This parasite is distributed worldwide and is transmitted to humans by sandflies from animals like rodents, canines and anteaters.
There are different species of Leishmania that have different body part preferences such as internal organs, skin or the nasopharynx. Here is a brief summary of three common disease entities.
Symptoms and Signs
1. Visceral leishmaniasis
The small bite lesion from the sandfly might go unnoticed. There is an incubation time of a few weeks up to 1 year where the parasite travels via the blood stream or the lymphatic drainage into spleen, liver leading to ascites (thanks to pubs.acs.org for this image), bone marrow and lymph glands. The classical symptom constellation is the combination of undulating fevers, hepatomegaly (large liver) and splenomegaly (large spleen), with low blood cell counts (low red and white blood cell counts, low platelets as well). If this condition is not treated, 90% of patients will die within a period of 1 to 2 years.
Common leishmaniasis subtypes
|Name of disease:||Comments:|
|Visceral leishmaniasis; also known as “kala-azar” or “Dumdum fever”||caused by L. donovani; occurs in India, the Mediterranean, South and Central America, Africa, China|
|Cutaneous leishmaniasis ; also called “oriental sore” or “tropical sore”, “uta ulcer” or “chiclero ulcer”, “Delhi boil” or “Aleppo boil”||caused by L. tropicana and L.major in Asia, Africa and Europe; by L. braziliensis in Central and South America; by L. mexicana in Mexico, Central and South America|
|Mucocutaneous leishmaniasis; also known as “espundia”||caused by L. viannia braziliensis; occurs in Central and South America|
2. Cutaneous leishmaniasis
Within 1 to 4 weeks of the sandfly bite with one of this type of pathogen a skin lesion develops that is sharply demarcated.
This clears in the center as it enlarges and a raised border develops where the parasites are congregated within the skin cells. These skin ulcer (thanks to parasite.org.au for image) are painless, but can get superinfected with bacteria, in which case they become painful. After several months the skin ulcers heal leaving a dimpled scar behind. If there was a mixed infection where L. viannia braziliensis was part of the infection, blood transmitted mucocutaneous lesions in the nose and pharynx can occur.
3. Mucocutaneous Leishmaniasis
A skin lesion develops after the sandfly bite much like in the cutaneous leishmaniasis, but only after an incubation time of 2 or 3 months. This lasts for 1/2 year to just over 1 year. At the same time or only years later, after an asymptomatic interval, relentless ulcerations can occur inside the nose, the palate or the pharynx. The end stage of this are mutilated nasal septa, palates etc.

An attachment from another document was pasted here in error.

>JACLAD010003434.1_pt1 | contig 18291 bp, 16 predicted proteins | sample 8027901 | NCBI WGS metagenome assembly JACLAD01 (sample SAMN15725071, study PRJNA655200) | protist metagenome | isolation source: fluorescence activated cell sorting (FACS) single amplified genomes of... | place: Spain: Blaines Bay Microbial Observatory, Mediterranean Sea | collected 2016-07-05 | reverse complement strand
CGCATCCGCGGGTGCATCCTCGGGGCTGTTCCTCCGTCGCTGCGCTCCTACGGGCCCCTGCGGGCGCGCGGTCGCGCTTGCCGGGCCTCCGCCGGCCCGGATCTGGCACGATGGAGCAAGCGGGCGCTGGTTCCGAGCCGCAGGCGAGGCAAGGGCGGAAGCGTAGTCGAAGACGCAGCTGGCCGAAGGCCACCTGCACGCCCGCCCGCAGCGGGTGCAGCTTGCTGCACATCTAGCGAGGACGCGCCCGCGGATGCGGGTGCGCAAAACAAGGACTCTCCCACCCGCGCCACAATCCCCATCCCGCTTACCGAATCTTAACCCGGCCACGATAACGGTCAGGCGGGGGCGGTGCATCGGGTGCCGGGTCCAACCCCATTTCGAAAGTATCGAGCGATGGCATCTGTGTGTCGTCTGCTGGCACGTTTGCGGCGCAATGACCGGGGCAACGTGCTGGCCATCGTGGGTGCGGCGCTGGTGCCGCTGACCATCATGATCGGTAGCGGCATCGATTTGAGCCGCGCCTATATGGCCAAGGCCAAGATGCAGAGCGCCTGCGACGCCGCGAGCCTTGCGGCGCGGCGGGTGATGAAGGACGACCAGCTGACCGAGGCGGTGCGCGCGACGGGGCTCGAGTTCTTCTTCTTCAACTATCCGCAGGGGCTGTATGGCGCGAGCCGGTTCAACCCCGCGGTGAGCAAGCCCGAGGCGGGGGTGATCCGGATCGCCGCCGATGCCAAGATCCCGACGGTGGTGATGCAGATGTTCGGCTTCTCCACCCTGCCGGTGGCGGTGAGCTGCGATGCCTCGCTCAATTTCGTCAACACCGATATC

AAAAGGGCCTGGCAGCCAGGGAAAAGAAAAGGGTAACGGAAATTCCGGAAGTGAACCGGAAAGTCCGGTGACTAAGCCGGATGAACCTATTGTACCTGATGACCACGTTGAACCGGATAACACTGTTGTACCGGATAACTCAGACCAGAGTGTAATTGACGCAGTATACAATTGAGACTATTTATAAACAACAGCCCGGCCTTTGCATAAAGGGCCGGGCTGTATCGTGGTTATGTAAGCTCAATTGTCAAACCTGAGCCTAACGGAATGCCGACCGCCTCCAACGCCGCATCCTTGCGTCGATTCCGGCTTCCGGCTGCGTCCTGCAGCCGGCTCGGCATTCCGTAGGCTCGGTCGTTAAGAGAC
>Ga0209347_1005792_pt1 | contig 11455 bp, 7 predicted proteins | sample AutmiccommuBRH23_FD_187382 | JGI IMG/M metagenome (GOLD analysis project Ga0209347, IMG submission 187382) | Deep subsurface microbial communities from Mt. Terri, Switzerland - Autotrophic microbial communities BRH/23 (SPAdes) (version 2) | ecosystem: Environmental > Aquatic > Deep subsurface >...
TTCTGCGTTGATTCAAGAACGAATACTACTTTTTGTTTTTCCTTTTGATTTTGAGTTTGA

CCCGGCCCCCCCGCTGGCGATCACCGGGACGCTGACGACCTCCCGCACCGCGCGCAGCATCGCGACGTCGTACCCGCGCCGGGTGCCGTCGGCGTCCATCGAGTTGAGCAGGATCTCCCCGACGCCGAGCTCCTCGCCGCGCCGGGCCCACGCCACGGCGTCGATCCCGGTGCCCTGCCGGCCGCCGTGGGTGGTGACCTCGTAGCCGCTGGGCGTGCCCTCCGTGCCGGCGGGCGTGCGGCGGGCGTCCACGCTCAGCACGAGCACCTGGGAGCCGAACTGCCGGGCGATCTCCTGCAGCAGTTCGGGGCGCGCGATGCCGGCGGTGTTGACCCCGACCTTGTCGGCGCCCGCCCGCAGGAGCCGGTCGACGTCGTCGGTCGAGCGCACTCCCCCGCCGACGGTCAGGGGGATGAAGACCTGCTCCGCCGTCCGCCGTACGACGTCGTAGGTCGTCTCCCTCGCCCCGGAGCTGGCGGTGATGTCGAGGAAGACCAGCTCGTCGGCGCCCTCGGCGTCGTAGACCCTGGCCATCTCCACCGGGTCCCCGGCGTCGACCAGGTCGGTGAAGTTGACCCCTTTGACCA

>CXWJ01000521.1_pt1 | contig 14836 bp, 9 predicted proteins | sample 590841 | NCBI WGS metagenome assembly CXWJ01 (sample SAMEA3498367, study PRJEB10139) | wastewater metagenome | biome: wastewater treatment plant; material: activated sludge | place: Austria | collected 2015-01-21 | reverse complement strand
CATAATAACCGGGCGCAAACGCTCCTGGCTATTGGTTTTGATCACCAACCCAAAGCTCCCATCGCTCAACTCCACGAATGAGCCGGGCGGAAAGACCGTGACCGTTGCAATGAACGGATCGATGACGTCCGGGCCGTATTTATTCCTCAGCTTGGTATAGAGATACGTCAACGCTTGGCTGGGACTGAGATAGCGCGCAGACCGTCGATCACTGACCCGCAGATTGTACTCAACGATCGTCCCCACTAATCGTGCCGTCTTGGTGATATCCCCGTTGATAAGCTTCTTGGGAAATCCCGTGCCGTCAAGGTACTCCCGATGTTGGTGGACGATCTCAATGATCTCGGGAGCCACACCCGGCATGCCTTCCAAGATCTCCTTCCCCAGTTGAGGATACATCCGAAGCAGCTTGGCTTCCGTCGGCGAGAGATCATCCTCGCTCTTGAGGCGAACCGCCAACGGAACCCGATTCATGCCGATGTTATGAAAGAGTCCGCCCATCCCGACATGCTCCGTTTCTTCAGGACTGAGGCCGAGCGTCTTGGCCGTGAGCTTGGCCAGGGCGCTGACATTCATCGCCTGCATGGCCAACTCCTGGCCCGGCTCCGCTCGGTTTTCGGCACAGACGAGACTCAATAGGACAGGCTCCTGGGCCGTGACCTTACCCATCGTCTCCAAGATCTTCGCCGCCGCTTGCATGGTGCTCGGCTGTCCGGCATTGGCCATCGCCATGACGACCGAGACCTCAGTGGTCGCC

There are a number of tests available. The most specific ones involve recombinant antigens and can pinpoint the subtype of Leishmania. There is a leishmanin skin test (also called “Montenegro test”), which turns positive a few weeks to 2 years into the disease, but stays positive for life. Nevertheless this test is useful in the cases of mucocutaneous leishmaniasis, where the disease is not yet broken out in the nasopharynx. Other tests involve blood cultures, cultures of spleen,liver or bone marrow aspirates in the case of visceral leishmaniosis. Finally smears (after special staining) from biopsies of skin or other infected tissue will show the pathogen directly. Interestingly, it is now possible to differentiate between the cutaneous and the mucocutaneous leishmaniosis from skin biopsy material by applying genetic testing using specific DNA probes or alternatively by using monoclonal antibodies.
The treatment of this condition should be undertaken by a tropical disease specialist or an infectious disease specialist. Briefly, treatment maybe undertaken with amphotericin B intravenously daily for up to 8 weeks. An alternative is pentamidine isethionate intramuscularly every other day for up to 1 month.
There are older regimens available (e.g. antimony), but there are toxic side-effects like vomiting and the dosage may have to be changed. In some resistant cases of leishmaniasis the reservoir of pathogens in the spleen may have to be removed by doing a splenectomy (=surgical removal of the spleen). Also, treatment with interferon-gamma can be given by infusion. Other general supportive measures such as good nutrition, transfusion in the case of severe anemia, and antibiotic therapy for bacterial superinfections should also be given.
Vaccination is a goal, but this has not been perfected yet, however is under investigation. Kala-azar has been successfully been treated with the newer antifungal antibiotic, itraconazole. This may well become the treatment of choice in future (Ref.6, p.1250).
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